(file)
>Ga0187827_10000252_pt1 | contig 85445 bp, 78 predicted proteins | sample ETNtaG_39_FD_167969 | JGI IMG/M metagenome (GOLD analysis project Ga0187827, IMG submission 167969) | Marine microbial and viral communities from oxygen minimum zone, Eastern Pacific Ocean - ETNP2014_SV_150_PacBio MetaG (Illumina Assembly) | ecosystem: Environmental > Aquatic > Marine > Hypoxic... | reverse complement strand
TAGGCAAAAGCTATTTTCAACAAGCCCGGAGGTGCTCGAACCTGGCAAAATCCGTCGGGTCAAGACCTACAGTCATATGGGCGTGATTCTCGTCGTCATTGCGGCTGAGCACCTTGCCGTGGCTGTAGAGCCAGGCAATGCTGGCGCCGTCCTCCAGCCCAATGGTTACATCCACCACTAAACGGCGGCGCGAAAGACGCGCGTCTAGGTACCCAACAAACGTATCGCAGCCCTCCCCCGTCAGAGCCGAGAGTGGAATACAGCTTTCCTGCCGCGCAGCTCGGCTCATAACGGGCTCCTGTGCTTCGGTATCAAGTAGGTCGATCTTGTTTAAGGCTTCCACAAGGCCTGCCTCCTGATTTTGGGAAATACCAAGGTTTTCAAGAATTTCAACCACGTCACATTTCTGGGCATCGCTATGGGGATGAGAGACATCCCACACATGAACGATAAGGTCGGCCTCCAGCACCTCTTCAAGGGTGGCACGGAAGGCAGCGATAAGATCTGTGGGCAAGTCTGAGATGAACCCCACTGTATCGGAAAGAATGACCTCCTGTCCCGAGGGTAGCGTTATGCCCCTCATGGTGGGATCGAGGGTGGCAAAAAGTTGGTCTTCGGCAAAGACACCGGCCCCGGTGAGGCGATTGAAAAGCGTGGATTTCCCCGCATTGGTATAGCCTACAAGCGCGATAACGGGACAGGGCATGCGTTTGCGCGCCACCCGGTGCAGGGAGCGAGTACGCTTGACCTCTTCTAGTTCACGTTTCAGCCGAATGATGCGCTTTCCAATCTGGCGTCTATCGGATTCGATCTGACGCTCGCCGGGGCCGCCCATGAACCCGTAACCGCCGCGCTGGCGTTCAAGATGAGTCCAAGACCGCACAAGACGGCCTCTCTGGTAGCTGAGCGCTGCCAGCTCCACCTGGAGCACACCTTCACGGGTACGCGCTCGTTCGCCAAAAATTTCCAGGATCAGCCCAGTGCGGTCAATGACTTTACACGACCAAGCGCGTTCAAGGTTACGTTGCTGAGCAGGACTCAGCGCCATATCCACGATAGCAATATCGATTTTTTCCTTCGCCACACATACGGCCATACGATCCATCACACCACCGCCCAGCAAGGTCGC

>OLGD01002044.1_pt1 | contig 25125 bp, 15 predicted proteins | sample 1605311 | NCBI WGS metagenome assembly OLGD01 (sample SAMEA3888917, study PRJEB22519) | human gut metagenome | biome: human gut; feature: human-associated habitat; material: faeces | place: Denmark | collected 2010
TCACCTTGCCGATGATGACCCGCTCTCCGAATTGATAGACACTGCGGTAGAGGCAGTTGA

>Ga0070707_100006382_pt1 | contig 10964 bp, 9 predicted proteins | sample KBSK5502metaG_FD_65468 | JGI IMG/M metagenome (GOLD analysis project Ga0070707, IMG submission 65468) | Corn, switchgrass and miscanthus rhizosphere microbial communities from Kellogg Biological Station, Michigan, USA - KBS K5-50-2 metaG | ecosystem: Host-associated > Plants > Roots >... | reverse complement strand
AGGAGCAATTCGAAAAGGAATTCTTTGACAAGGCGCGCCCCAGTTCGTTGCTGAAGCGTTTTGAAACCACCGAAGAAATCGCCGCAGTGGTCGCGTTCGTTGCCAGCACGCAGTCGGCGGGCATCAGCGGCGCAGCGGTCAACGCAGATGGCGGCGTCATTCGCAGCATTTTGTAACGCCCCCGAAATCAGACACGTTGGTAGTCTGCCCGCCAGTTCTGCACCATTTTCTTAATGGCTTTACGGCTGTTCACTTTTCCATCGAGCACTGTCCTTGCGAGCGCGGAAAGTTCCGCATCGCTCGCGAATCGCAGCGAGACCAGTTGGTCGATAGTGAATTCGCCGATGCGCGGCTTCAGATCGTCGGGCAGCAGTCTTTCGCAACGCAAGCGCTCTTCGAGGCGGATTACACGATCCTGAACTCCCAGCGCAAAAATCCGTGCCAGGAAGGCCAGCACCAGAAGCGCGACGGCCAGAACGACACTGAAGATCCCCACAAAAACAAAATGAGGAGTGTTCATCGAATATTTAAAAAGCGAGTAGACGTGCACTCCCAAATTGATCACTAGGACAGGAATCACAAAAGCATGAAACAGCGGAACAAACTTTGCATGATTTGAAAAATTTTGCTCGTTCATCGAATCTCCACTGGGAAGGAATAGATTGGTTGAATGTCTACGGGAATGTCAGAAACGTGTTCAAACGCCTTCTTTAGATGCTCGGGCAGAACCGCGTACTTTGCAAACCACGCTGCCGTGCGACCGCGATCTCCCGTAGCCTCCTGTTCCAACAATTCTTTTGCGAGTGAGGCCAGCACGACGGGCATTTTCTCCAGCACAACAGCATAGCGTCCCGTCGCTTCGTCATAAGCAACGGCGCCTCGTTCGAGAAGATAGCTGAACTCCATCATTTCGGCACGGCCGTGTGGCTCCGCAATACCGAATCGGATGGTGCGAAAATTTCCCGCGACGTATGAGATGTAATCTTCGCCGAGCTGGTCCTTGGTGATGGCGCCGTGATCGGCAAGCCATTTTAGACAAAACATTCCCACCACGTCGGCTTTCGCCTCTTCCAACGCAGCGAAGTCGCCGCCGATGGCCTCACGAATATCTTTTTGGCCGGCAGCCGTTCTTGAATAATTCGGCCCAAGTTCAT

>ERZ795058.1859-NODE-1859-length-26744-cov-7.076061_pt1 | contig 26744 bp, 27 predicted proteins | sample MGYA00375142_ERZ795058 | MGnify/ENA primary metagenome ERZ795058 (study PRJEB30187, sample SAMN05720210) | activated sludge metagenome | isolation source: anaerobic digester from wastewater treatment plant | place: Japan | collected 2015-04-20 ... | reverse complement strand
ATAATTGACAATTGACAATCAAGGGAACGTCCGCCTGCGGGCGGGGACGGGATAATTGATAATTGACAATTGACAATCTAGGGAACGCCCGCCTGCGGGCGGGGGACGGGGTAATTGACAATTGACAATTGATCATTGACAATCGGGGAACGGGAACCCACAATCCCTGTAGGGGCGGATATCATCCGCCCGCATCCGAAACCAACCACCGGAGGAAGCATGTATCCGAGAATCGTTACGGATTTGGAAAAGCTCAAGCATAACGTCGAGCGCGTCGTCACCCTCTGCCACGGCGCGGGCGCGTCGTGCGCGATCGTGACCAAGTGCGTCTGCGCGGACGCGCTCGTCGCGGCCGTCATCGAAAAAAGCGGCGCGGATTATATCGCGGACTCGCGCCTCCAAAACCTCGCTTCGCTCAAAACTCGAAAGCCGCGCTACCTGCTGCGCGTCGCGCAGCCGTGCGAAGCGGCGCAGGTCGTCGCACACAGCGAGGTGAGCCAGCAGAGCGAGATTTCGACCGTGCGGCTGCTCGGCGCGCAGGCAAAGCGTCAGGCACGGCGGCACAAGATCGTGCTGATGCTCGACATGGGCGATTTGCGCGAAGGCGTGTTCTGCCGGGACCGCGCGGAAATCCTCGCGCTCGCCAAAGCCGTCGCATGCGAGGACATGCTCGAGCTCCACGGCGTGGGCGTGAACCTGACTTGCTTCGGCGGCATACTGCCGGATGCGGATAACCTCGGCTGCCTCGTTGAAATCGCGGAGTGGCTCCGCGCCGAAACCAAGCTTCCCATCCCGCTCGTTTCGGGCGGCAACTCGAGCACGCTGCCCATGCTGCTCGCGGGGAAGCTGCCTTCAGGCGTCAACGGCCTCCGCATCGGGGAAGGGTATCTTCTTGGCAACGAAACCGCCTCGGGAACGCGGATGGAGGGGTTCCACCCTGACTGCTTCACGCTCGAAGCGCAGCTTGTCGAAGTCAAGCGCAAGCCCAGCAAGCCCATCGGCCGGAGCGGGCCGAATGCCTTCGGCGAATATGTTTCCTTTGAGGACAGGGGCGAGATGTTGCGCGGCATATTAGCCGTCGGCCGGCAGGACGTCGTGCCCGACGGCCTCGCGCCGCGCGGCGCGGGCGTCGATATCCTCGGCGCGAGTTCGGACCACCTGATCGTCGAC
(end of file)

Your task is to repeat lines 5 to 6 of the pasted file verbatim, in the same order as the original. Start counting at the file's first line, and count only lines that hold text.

>Ga0070707_100006382_pt1 | contig 10964 bp, 9 predicted proteins | sample KBSK5502metaG_FD_65468 | JGI IMG/M metagenome (GOLD analysis project Ga0070707, IMG submission 65468) | Corn, switchgrass and miscanthus rhizosphere microbial communities from Kellogg Biological Station, Michigan, USA - KBS K5-50-2 metaG | ecosystem: Host-associated > Plants > Roots >... | reverse complement strand
AGGAGCAATTCGAAAAGGAATTCTTTGACAAGGCGCGCCCCAGTTCGTTGCTGAAGCGTTTTGAAACCACCGAAGAAATCGCCGCAGTGGTCGCGTTCGTTGCCAGCACGCAGTCGGCGGGCATCAGCGGCGCAGCGGTCAACGCAGATGGCGGCGTCATTCGCAGCATTTTGTAACGCCCCCGAAATCAGACACGTTGGTAGTCTGCCCGCCAGTTCTGCACCATTTTCTTAATGGCTTTACGGCTGTTCACTTTTCCATCGAGCACTGTCCTTGCGAGCGCGGAAAGTTCCGCATCGCTCGCGAATCGCAGCGAGACCAGTTGGTCGATAGTGAATTCGCCGATGCGCGGCTTCAGATCGTCGGGCAGCAGTCTTTCGCAACGCAAGCGCTCTTCGAGGCGGATTACACGATCCTGAACTCCCAGCGCAAAAATCCGTGCCAGGAAGGCCAGCACCAGAAGCGCGACGGCCAGAACGACACTGAAGATCCCCACAAAAACAAAATGAGGAGTGTTCATCGAATATTTAAAAAGCGAGTAGACGTGCACTCCCAAATTGATCACTAGGACAGGAATCACAAAAGCATGAAACAGCGGAACAAACTTTGCATGATTTGAAAAATTTTGCTCGTTCATCGAATCTCCACTGGGAAGGAATAGATTGGTTGAATGTCTACGGGAATGTCAGAAACGTGTTCAAACGCCTTCTTTAGATGCTCGGGCAGAACCGCGTACTTTGCAAACCACGCTGCCGTGCGACCGCGATCTCCCGTAGCCTCCTGTTCCAACAATTCTTTTGCGAGTGAGGCCAGCACGACGGGCATTTTCTCCAGCACAACAGCATAGCGTCCCGTCGCTTCGTCATAAGCAACGGCGCCTCGTTCGAGAAGATAGCTGAACTCCATCATTTCGGCACGGCCGTGTGGCTCCGCAATACCGAATCGGATGGTGCGAAAATTTCCCGCGACGTATGAGATGTAATCTTCGCCGAGCTGGTCCTTGGTGATGGCGCCGTGATCGGCAAGCCATTTTAGACAAAACATTCCCACCACGTCGGCTTTCGCCTCTTCCAACGCAGCGAAGTCGCCGCCGATGGCCTCACGAATATCTTTTTGGCCGGCAGCCGTTCTTGAATAATTCGGCCCAAGTTCAT